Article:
APPLICATIONS OF TECHNOLOGY:
- Plasmonic lens for ultrashort laser pulses
- Achieves high field enhancement in flat areas with very small roughness
- Conserves the high initial brightness
There has been a recent proliferation of the applications of high brightness ultrafast-electron beams. As many applications require ultra-relativistic high-charge pulses or would greatly benefit from an improved degree of coherence, researchers at Berkeley Lab have developed a photocathode that utilizes novel physics to enhance the field produced by an incident electron. This is a gold resonant nanostructure that effectively acts as a plasmonic lens for ultrashort laser pulses.
The invention involves the fabrication of nanostructures with vacuum-compatible techniques. A “template stripping” procedure was applied to fabricate the structure with the Electron Beam Lithography (EBL) technique. After the researchers used HSQ resist deposited on atomically flat silicon waters, they evaporated a thin film of gold on top. The substrate of choice could be glued to the gold surface and the entire structure could be removed from the silicon water via thermal stress. Two nanofabrication techniques, EBL and Focused Ion Beam (FIB), were compared in this technology. Analysis of the surface through Atomic-Force-Microscopy (AFM) indicated the difference in roughness between the two cases, with the EBL approaching atomic flatness. Such a nanostructure -referred to as a Bull’s eye – was extensively simulated using the code LUMERICAL to extract the field distribution and enhancement upon illumination with a radially polarized ultrafast laser at 800 nm. Since photoemission from gold occurred through a three-photon absorption process, the photoemission area could be decreased to below 100 nm through careful tuning of the impinging laser fluence. Plasmon coupling and interference was tested by performing hyperspectral Cathodo-Luminescence measurements. This revealed the presence of enhancement in the flat central area of the structure around 800 nm, which is characteristic of surface-plasmon-polariton (SPP) interference.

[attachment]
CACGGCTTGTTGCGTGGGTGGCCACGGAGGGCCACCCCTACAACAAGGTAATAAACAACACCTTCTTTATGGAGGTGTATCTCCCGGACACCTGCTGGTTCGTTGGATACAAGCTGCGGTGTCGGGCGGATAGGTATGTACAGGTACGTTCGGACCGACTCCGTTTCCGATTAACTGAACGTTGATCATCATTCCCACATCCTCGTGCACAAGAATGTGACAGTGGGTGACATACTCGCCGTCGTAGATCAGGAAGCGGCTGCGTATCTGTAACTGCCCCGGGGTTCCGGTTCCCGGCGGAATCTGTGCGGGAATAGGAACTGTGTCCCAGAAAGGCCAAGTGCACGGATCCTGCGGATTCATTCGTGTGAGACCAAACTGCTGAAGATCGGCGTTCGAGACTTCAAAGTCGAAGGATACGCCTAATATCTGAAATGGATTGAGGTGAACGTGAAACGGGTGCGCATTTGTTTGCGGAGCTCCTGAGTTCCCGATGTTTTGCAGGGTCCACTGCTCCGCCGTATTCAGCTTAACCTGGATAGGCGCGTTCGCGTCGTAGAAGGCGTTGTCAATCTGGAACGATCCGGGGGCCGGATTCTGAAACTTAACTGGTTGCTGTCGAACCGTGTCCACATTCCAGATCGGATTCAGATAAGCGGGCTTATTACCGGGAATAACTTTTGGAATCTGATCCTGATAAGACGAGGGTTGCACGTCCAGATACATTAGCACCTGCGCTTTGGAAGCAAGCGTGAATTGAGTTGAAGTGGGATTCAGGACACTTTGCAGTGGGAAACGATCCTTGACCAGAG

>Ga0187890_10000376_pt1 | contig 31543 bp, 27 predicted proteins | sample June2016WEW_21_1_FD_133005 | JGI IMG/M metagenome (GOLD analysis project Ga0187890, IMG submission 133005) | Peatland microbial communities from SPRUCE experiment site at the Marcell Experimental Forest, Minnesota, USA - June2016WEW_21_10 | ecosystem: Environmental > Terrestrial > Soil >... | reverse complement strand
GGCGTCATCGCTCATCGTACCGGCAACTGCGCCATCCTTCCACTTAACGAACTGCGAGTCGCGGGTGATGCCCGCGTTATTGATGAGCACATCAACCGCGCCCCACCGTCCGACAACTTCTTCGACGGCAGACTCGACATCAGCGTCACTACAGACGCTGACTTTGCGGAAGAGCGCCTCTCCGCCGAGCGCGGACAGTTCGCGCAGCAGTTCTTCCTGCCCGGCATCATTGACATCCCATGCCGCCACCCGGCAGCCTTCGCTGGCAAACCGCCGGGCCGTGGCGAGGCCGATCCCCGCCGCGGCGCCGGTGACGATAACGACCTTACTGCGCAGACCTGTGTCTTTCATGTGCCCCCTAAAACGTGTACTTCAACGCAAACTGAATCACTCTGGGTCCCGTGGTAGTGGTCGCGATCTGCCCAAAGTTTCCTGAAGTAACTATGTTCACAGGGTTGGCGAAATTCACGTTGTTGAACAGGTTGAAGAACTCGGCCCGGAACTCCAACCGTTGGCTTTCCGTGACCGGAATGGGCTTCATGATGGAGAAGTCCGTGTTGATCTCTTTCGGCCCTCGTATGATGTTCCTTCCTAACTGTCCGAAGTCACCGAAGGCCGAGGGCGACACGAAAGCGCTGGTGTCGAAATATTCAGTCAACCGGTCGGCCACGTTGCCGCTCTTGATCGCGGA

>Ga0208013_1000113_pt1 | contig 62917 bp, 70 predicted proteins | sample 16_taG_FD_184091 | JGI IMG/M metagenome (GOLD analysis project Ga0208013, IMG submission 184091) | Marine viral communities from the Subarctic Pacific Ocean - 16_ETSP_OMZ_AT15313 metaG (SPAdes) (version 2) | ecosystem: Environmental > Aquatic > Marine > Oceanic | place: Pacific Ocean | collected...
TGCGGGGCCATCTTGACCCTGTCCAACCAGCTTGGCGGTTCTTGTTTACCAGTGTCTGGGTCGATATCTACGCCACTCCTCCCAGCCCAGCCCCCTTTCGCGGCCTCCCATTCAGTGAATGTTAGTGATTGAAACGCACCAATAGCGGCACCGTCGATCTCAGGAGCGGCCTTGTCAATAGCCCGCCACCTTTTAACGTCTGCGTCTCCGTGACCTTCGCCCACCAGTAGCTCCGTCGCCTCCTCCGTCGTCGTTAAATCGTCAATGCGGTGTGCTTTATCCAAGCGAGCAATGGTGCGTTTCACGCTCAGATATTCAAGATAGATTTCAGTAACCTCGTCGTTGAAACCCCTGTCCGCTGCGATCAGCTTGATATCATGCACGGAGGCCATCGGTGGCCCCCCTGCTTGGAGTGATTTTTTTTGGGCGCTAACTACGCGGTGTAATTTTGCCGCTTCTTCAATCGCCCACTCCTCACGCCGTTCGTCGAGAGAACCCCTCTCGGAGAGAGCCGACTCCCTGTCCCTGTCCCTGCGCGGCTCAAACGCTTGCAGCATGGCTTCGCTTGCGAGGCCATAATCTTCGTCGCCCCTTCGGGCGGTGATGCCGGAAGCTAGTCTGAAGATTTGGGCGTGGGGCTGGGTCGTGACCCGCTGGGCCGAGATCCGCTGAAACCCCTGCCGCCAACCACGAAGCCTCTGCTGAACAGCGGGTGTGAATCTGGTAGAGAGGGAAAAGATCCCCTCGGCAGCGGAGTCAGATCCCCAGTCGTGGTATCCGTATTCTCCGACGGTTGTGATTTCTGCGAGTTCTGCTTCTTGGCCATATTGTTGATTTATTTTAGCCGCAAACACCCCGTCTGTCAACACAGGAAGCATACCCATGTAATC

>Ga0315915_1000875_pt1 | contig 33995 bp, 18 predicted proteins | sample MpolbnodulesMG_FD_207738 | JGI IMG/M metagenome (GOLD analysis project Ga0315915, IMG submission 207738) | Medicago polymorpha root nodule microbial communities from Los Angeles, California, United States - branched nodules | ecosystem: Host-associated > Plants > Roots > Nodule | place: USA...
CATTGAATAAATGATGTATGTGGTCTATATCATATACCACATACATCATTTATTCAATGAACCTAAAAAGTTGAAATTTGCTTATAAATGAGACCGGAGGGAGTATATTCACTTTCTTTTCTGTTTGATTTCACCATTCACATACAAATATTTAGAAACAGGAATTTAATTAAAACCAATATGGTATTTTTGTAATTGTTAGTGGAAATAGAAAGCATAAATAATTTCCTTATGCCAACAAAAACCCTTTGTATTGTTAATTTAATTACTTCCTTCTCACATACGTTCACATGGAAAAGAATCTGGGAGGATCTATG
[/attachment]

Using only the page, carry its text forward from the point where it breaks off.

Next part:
Although photo-emission attempts have already been made previously using nano-cavities or nano-holes, they faced a disadvantage because the highest enhancement is achieved at the cavity edges for conventional geometries. This resulted in large transverse momentum spread and thus emittance degradation. The present invention overcomes this limitation, as it involves interference between SPP waves launched on the surface from different source points. It achieves high field enhancement in flat areas with very small roughness as well as directs the extracting field toward the direction of acceleration, conserving the high initial brightness.
DEVELOPMENT STAGE: Proven principle
STATUS: Patent pending. Available for licensing or collaborative research.
SEE THESE OTHER BERKELEY LAB TECHNOLOGIES IN THIS FIELD:
Sensor for Low-Noise Force Detection in Liquids 2017-184
Low Damping Force Sensor for Operation in Liquids IB-3051